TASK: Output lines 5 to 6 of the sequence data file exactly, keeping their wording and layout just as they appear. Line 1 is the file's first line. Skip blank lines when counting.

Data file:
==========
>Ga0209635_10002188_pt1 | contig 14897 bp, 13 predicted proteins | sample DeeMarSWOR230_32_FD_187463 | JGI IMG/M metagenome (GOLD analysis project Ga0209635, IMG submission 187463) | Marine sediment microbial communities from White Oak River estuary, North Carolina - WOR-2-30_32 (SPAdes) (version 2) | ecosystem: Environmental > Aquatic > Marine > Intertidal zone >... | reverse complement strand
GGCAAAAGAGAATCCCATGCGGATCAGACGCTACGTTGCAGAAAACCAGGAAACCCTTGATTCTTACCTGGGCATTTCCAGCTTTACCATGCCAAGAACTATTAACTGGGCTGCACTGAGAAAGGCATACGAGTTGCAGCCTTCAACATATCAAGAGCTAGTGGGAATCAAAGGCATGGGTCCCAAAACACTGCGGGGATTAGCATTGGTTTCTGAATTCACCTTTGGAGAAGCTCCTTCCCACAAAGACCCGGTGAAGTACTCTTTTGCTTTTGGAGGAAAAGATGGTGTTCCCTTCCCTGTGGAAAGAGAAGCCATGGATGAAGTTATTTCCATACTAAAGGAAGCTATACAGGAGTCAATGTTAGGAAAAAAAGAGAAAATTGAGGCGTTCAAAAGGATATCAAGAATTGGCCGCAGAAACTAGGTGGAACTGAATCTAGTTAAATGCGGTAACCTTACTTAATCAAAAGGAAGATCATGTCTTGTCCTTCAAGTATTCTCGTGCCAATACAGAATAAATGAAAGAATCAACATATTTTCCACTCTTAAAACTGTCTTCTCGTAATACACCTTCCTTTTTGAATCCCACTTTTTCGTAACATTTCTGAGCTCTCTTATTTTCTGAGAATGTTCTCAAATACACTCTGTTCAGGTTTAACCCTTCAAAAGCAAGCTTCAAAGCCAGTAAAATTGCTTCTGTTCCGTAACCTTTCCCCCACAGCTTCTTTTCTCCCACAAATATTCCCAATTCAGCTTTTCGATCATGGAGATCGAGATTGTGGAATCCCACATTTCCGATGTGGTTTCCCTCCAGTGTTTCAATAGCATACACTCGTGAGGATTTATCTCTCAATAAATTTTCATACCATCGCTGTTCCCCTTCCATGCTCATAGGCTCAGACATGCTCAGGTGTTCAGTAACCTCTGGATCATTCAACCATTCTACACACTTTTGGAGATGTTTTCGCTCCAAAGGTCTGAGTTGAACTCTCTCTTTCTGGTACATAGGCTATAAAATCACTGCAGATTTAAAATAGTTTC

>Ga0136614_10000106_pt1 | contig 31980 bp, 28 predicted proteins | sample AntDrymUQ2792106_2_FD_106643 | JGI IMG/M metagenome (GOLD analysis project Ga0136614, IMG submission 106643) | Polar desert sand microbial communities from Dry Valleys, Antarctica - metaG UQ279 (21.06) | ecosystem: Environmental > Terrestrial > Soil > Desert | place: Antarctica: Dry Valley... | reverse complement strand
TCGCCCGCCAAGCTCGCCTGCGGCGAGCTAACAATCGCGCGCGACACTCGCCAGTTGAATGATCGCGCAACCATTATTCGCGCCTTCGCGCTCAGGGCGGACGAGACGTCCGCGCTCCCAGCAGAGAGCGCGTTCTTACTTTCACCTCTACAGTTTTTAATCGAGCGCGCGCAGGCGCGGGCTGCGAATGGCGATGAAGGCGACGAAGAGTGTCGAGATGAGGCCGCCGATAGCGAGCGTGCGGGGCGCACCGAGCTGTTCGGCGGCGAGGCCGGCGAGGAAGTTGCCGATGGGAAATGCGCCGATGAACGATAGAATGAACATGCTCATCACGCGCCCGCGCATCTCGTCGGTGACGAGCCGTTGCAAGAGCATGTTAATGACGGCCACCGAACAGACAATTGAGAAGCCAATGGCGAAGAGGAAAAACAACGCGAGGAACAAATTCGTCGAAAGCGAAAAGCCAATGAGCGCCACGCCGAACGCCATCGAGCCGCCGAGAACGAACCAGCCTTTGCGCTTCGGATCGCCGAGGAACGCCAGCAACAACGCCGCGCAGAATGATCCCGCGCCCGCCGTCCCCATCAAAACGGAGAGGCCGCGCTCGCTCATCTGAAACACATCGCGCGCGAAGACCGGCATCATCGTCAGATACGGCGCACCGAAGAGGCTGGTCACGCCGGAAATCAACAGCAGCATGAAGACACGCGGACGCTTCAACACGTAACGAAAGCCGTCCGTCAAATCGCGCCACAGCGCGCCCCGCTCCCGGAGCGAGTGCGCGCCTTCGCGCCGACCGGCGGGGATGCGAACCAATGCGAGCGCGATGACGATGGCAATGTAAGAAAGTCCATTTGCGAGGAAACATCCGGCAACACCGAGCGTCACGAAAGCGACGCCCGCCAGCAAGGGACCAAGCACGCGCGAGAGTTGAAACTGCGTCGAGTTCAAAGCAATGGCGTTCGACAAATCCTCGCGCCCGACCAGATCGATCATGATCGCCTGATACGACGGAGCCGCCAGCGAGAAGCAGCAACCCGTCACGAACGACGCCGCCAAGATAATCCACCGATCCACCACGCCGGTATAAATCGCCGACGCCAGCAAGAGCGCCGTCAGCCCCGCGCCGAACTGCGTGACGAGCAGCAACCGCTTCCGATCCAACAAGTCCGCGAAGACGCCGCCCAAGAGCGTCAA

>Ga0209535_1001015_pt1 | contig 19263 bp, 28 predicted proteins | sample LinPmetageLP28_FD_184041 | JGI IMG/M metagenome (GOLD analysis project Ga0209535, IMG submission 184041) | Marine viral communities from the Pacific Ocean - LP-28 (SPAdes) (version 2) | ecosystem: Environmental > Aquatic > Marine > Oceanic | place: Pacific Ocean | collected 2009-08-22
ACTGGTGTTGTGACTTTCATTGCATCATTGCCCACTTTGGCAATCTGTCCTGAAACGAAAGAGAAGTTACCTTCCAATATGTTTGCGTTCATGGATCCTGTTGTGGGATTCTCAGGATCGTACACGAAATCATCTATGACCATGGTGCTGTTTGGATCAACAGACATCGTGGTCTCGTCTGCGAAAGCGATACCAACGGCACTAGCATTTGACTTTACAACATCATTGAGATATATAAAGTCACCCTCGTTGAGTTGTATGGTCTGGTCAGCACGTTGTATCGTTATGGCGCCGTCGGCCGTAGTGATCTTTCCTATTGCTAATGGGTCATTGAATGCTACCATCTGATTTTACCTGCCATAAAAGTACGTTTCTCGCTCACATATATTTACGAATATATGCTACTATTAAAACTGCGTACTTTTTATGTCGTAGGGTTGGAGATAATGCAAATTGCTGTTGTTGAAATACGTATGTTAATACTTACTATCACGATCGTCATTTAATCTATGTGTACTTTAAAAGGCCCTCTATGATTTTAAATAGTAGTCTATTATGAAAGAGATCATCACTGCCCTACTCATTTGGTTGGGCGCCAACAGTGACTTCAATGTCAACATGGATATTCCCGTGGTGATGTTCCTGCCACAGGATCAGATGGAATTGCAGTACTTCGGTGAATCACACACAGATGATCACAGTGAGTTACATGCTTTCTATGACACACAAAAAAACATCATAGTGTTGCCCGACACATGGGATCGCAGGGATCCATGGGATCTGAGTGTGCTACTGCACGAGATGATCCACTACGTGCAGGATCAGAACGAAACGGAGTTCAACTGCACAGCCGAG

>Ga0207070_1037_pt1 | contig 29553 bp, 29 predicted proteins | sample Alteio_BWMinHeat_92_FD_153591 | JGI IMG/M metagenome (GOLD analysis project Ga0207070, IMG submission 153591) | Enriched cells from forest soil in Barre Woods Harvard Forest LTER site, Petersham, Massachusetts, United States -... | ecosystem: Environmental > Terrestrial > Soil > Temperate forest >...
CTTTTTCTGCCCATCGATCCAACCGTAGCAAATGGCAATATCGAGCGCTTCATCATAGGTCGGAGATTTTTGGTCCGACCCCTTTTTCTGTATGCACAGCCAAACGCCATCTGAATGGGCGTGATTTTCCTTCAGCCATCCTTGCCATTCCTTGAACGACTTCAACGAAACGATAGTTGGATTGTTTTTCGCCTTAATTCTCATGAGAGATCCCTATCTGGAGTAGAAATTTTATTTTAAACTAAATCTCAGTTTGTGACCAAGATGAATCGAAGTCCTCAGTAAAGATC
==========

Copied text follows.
>Ga0209535_1001015_pt1 | contig 19263 bp, 28 predicted proteins | sample LinPmetageLP28_FD_184041 | JGI IMG/M metagenome (GOLD analysis project Ga0209535, IMG submission 184041) | Marine viral communities from the Pacific Ocean - LP-28 (SPAdes) (version 2) | ecosystem: Environmental > Aquatic > Marine > Oceanic | place: Pacific Ocean | collected 2009-08-22
ACTGGTGTTGTGACTTTCATTGCATCATTGCCCACTTTGGCAATCTGTCCTGAAACGAAAGAGAAGTTACCTTCCAATATGTTTGCGTTCATGGATCCTGTTGTGGGATTCTCAGGATCGTACACGAAATCATCTATGACCATGGTGCTGTTTGGATCAACAGACATCGTGGTCTCGTCTGCGAAAGCGATACCAACGGCACTAGCATTTGACTTTACAACATCATTGAGATATATAAAGTCACCCTCGTTGAGTTGTATGGTCTGGTCAGCACGTTGTATCGTTATGGCGCCGTCGGCCGTAGTGATCTTTCCTATTGCTAATGGGTCATTGAATGCTACCATCTGATTTTACCTGCCATAAAAGTACGTTTCTCGCTCACATATATTTACGAATATATGCTACTATTAAAACTGCGTACTTTTTATGTCGTAGGGTTGGAGATAATGCAAATTGCTGTTGTTGAAATACGTATGTTAATACTTACTATCACGATCGTCATTTAATCTATGTGTACTTTAAAAGGCCCTCTATGATTTTAAATAGTAGTCTATTATGAAAGAGATCATCACTGCCCTACTCATTTGGTTGGGCGCCAACAGTGACTTCAATGTCAACATGGATATTCCCGTGGTGATGTTCCTGCCACAGGATCAGATGGAATTGCAGTACTTCGGTGAATCACACACAGATGATCACAGTGAGTTACATGCTTTCTATGACACACAAAAAAACATCATAGTGTTGCCCGACACATGGGATCGCAGGGATCCATGGGATCTGAGTGTGCTACTGCACGAGATGATCCACTACGTGCAGGATCAGAACGAAACGGAGTTCAACTGCACAGCCGAG